1. Many baby carriers have only one ingredient–organic cotton. Those that use more materials in manufacturing usually only involve a few, maybe some metal rings and some plastic buckles. As far as the amount of resources used, they come out ahead of a stroller or car seat any day. Many carriers are also made of conventional cotton, so pay attention to what materials are used in your sling; conventional cotton is grown with a lot of pesticides and fertilizers. You can also find carriers made of bamboo and hemp; look for organic and sustainably grown textiles. For other materials, look for recycled metal and plastic.
2. Using a baby carrier encourages you to walk more. In fact, if you have a baby who’s attached enough to the carrier, you might find that you’ll hesitate to drive anywhere because taking your baby out of the sling is too stressful. I rarely drove anywhere till my daughter was a year old. If something was too far to walk to, I just didn’t go. (I really should have lost more weight with all that walking. But that’s a separate topic…)
3. Many carriers are made in the U.S., which means they use less crude oil for transporting from manufacturer to seller than items that are made overseas. Check where your sling is made–many of the more popular ones are manufactured overseas. However, even the ones manufactured overseas often use sustainable and socially responsible practices in their factories, so do your research.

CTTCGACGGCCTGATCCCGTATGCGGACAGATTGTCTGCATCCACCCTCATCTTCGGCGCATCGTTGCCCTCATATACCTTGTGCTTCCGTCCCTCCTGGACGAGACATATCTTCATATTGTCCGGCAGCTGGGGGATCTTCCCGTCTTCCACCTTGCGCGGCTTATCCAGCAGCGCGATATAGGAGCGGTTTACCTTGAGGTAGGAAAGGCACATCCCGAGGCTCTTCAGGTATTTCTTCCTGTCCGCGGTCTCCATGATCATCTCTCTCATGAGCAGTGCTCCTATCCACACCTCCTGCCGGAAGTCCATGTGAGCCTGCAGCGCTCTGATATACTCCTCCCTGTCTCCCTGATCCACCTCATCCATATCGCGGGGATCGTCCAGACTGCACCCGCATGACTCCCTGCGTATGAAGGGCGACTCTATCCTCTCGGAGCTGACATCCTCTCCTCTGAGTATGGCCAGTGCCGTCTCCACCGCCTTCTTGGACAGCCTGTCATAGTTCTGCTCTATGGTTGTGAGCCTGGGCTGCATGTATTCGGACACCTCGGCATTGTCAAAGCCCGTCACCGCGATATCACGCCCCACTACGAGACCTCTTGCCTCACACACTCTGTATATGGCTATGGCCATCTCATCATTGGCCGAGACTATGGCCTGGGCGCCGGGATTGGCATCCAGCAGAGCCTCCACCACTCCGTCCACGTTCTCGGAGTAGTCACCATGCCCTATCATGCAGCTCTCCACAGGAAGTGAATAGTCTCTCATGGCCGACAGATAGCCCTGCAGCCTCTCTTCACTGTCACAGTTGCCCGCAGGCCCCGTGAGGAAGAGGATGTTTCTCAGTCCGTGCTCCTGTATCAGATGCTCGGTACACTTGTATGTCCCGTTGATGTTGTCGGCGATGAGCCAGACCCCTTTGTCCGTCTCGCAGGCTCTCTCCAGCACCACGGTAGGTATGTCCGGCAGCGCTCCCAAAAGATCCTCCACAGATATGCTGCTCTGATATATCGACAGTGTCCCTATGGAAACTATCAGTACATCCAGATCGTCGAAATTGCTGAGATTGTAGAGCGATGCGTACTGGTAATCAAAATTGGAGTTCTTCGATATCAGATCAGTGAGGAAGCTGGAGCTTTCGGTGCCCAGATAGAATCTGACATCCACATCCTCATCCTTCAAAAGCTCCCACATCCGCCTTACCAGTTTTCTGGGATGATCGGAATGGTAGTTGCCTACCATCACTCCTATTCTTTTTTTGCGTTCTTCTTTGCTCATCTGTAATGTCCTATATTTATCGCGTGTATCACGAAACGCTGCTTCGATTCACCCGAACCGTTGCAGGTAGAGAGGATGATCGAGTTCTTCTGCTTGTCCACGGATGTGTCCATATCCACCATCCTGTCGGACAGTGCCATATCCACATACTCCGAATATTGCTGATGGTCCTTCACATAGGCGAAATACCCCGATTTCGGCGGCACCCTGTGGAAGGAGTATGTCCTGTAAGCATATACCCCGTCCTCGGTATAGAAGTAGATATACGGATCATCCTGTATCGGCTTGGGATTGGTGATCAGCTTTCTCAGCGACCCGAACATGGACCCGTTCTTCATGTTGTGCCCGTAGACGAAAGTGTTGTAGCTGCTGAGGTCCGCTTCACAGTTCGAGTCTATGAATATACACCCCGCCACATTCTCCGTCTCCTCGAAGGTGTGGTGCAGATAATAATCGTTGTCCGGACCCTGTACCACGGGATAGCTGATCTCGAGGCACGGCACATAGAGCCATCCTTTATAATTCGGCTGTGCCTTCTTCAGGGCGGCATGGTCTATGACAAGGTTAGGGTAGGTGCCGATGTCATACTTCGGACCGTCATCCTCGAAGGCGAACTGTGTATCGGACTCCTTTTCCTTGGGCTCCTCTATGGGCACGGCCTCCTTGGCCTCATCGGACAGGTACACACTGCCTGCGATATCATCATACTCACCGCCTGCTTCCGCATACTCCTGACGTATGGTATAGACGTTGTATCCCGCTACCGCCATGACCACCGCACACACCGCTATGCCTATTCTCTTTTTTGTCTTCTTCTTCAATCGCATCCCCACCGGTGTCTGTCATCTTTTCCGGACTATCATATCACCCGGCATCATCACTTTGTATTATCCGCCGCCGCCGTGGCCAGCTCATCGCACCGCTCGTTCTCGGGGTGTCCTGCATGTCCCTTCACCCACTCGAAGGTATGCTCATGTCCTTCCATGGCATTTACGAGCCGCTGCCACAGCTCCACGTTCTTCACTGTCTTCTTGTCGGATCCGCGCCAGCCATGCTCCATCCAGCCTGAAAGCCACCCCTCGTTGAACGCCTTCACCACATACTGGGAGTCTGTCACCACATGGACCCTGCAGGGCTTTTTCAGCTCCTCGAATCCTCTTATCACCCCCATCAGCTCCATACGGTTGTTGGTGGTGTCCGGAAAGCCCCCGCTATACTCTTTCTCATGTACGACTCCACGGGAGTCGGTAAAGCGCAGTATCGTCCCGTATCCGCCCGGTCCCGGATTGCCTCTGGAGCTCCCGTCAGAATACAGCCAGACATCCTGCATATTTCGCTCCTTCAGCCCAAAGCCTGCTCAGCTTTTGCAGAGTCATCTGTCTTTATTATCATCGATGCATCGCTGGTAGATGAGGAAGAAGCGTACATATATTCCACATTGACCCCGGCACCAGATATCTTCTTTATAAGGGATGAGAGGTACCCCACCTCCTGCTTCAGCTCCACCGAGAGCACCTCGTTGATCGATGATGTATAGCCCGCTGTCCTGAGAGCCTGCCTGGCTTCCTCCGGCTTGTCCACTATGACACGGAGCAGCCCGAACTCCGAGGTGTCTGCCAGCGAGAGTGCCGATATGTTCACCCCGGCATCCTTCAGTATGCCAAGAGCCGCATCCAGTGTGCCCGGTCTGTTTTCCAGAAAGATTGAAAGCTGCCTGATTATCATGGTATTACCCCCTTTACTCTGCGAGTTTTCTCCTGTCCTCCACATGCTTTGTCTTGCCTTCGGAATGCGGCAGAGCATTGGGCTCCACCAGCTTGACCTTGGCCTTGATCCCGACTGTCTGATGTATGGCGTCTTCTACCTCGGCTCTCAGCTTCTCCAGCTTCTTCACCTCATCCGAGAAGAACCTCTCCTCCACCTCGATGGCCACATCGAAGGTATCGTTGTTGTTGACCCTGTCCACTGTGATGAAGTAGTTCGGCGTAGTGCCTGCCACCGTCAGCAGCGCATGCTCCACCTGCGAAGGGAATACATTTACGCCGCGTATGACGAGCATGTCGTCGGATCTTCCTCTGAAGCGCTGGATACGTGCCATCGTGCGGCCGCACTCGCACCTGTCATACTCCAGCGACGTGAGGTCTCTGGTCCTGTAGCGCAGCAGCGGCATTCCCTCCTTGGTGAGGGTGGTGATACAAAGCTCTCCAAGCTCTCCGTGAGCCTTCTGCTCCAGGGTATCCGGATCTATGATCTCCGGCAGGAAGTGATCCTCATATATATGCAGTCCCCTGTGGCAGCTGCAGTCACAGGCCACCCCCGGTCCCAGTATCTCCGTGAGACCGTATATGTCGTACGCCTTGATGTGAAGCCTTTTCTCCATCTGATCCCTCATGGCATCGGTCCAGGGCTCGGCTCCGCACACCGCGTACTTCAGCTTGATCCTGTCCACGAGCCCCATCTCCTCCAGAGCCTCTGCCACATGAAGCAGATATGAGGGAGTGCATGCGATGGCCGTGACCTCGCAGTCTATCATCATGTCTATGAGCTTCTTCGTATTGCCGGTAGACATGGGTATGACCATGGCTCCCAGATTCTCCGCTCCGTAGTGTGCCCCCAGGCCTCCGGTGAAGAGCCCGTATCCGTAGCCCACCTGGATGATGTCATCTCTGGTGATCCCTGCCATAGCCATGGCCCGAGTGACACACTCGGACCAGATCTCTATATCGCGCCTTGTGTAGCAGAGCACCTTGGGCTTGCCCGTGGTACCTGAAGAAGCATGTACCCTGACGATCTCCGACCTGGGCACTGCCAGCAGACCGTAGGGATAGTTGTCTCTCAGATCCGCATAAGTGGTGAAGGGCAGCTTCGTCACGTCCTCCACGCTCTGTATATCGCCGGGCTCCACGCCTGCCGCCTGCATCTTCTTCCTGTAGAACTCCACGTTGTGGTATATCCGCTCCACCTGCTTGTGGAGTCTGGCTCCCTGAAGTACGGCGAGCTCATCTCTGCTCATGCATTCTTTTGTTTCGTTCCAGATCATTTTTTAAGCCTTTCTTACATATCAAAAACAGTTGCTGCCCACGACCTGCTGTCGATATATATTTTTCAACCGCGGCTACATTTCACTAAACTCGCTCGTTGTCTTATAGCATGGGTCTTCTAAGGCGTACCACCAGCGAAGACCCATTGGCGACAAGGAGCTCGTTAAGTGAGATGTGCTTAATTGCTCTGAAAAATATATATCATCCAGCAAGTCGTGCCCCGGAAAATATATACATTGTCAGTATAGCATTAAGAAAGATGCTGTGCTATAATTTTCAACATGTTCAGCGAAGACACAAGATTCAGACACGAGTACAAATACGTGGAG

4. No toxic ingredients. Some carriers do use artificial dyes, so check the ingredients! But it’s easy to find a sling with only natural materials: no toxic dyes, no chemicals, no fire retardants. Since your baby will probably chew on your carrier as well as ride in it, this is an important consideration for any health-conscious family.
5. Reusable. Unlike car seats, which you’re not supposed to buy used, and even strollers, which have more breakable parts, slings are eminently reusable by multiple owners. And used carriers are easy to find online–check out The Babywearer for a wide and ever-changing selection.
6. Easy to make yourself. Of course this isn’t true of all types of sling carriers; I don’t recommend making a soft structured carrier unless you know a lot more about sewing than I do. But I’m a terrible seamstress–I can barely sew a straight line, and I don’t even own a sewing machine (I borrow my mom’s), and I’ve made (and used!) a mei tai. There are only a few seams involved. As for a wrap, anybody can make one–you don’t technically have to sew at all. Ring slings and pouch slings are also easy for a beginner seamstress to make at home. And if you want an inexpensive, locally-made carrier but don’t want to make it yourself, check out my friend Amanda’s wonderfully affordable Ride with Momma wraps! I wear my 3.5 year old on my back in mine!
7. Easy to clean in an environmentally-friendly way. Unlike strollers and car seats, which can be difficult to clean, baby carriers just need to be thrown in the wash. Use a high-efficiency washer to reduce water use, and use biodegradable, eco-friendly detergents. My personal favorite? Make your own laundry soap out of soap nuts.